Like several southern states, Tennessee has enacted restrictive abortion laws since Roe v. Wade was overturned on June 24. Tennessee Governor Bill Lee called the Supreme Court’s decision the “beginning of a hopeful chapter for our country.” Meanwhile, activists in Nashville are organizing to protect local abortion services.
An abortion law currently in place in Tennessee, known as the Heartbeat Bill, bans most abortions throughout the state after the activity which is misidentified as the “heartbeat” of a fetus has been detected, usually around the sixth week of pregnancy. Many do not even know that they are pregnant before the sixth week. Moreover, those seeking abortions must now also attend two doctors’ appointments 48 hours apart before having the procedure done.
As if the Heartbeat Bill were not unjustifiably restrictive and punitive enough, Lee has also signed the Human Life Protection Act, which is set to take effect in mid-August. This law outlaws all abortions unless the procedure will save a pregnant woman’s life or when the impending birth will result in irreversible bodily harm to the mother. Any doctors who provide abortions in Tennessee will face felony charges. Lee first attempted to pass this bill in 2019 and failed. However, the Supreme Court’s backwards Dobbs ruling emboldened Lee to push for it once again, and this time it passed.
The ripple effects of these bills have already been felt in the state as Planned Parenthoods throughout Tennessee have begun accepting fewer appointments for abortions since Roe v. Wade was overturned. Some have even gone so far as to cease all services after the Heartbeat Bill was passed on June 28.
Activists fight back
Reproductive rights activists throughout Tennessee and Nashville are outraged by these laws, and have taken to the streets to fight for abortion and other reproductive rights.
Since the initial Dobbs draft ruling leak and subsequent ruling, members of the Party for Socialism and Liberation have participated in a number of pro-abortion rallies with hundreds of attendees.
At these rallies, many women spoke about the need to protect and expand reproductive rights and to fight for better sexual education in Davidson County, in which Nashville sits, and throughout Tennessee. Some shared testimonials of how receiving an abortion literally saved their life. Others stated that they were ill-prepared for the responsibilities of motherhood and decided to undergo the procedure to better their lives.
In addition to attending rallies and marches, PSL Nashville drafted and gathered signatures for a petition demanding that abortion rights be maintained in Davidson County. The petition, which targets local county officials, has three specific demands:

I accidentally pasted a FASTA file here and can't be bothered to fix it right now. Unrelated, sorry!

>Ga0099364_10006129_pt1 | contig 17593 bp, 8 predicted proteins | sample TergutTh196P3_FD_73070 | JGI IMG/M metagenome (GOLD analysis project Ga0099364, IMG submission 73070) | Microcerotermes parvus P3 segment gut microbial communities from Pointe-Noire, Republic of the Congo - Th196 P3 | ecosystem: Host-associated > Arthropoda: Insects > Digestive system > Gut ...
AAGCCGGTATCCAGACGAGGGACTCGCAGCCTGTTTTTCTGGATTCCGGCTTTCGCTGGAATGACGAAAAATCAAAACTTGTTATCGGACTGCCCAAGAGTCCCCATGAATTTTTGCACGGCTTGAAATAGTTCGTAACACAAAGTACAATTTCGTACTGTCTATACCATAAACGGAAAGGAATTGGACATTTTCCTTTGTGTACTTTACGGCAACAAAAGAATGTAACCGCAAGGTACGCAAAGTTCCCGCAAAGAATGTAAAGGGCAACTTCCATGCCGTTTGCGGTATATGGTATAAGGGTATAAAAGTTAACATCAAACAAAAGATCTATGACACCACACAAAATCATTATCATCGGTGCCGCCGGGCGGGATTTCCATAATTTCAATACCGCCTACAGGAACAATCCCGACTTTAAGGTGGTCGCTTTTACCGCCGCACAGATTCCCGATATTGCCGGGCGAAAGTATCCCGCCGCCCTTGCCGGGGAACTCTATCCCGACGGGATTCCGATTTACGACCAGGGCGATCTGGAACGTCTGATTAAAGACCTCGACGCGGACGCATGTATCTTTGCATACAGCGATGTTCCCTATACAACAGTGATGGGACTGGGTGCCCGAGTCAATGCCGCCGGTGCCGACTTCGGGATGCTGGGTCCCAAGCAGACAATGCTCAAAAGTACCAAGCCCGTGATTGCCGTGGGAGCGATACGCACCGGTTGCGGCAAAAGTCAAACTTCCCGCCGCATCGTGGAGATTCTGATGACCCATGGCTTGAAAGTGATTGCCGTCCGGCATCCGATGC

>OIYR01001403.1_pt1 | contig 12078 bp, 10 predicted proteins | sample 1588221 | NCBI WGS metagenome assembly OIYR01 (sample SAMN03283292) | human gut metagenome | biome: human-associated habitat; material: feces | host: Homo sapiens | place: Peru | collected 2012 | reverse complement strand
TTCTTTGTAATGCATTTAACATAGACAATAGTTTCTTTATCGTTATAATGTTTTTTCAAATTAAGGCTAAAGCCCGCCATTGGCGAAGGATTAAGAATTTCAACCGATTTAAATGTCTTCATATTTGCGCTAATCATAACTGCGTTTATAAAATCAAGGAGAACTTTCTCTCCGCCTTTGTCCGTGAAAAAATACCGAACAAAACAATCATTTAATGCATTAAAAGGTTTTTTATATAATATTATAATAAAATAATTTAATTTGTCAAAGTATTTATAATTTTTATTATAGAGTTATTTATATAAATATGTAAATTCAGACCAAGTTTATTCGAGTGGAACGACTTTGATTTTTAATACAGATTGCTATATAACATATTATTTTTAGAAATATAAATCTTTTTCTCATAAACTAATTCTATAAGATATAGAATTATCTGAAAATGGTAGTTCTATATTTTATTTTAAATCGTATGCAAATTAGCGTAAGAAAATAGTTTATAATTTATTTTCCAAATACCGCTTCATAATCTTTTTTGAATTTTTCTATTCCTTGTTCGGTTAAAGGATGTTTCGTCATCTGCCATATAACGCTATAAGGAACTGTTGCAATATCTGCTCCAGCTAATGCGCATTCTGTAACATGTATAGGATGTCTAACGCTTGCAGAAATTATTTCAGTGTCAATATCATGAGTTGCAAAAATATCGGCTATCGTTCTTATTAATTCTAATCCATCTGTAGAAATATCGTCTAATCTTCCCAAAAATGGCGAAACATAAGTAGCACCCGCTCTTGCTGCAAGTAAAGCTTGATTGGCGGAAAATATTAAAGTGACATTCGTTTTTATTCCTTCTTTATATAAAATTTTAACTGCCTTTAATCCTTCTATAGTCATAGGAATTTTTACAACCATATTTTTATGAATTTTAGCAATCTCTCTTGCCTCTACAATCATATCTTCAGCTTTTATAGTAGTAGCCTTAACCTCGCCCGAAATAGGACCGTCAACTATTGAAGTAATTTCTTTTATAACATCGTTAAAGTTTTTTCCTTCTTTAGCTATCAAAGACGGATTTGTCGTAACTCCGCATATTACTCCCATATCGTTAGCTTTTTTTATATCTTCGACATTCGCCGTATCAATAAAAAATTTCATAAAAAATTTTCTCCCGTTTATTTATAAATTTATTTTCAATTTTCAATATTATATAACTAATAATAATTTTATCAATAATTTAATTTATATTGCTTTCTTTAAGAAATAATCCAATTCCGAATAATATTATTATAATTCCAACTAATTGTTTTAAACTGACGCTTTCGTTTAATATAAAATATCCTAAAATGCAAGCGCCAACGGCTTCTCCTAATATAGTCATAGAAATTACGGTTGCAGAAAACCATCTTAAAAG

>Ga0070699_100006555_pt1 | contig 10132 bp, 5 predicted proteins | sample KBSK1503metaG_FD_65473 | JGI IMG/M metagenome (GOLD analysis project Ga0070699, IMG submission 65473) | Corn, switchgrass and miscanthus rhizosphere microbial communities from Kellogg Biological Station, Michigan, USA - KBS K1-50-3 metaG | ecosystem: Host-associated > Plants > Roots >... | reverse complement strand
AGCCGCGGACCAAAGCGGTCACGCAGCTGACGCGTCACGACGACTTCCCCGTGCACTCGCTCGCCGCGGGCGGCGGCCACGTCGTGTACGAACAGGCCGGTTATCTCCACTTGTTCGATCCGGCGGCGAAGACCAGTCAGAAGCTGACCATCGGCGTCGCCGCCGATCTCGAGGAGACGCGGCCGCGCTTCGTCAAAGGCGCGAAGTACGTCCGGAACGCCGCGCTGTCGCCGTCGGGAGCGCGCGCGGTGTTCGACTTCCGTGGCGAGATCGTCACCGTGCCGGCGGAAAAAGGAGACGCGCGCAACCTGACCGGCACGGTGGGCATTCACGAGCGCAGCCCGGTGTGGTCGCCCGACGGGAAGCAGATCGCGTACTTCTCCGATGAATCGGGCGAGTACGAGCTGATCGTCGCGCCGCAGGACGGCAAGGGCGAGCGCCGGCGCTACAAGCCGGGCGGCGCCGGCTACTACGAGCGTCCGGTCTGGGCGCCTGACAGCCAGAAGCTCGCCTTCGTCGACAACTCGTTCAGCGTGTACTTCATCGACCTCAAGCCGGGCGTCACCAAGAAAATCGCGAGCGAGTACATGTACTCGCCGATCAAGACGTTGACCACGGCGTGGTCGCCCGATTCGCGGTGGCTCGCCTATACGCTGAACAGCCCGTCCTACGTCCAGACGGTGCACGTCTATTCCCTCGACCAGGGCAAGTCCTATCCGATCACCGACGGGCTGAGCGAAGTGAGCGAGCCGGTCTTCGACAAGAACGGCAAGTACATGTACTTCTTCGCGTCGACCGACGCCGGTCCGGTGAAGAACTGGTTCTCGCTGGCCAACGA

- Fund out-of-state travel for those seeking abortion care by establishing a renewable pool of funding;
- Organize the city’s police department, law department, and all other legal entities to refuse to comply with or enforce any laws that would detain, arrest, fine, or otherwise punish those seeking abortion care or the medical providers that provide them with that care;
- Organize the city’s law department to provide support of legal actions taken by advocacy groups to challenge Tennessee’s trigger laws, with the goal of protecting rights of reproductive choice for Nashville’s residents.
On July 5, PSL members organized a demonstration outside City Hall ahead of the Metro Council meeting. The demonstrators then attended the meeting, holding up signs in support of the petition’s demands. During the meeting, councilmembers called a vote on a measure to pass a bill which would render Tennessee’s abortion laws unenforceable by Metro law, police and courts.
When we fight, we win
Due to local mobilizations and organizing efforts, the bill was passed almost unanimously with one abstention. Physicians providing abortions and patients accessing them will not be prosecuted within the county.
This is a major victory for local organizers within Tennessee. However, the fight for reproductive rights is not over.
Metro Council also plans to vote on a bill that will allow the county to provide funds for Metro employees seeking abortion care out-of-state. Additionally, organizers in Nashville will continue to work until Metro Council provides a pool of funding for all women throughout the county seeking out-of-state care and until legal support is provided for advocacy groups promoting women’s rights.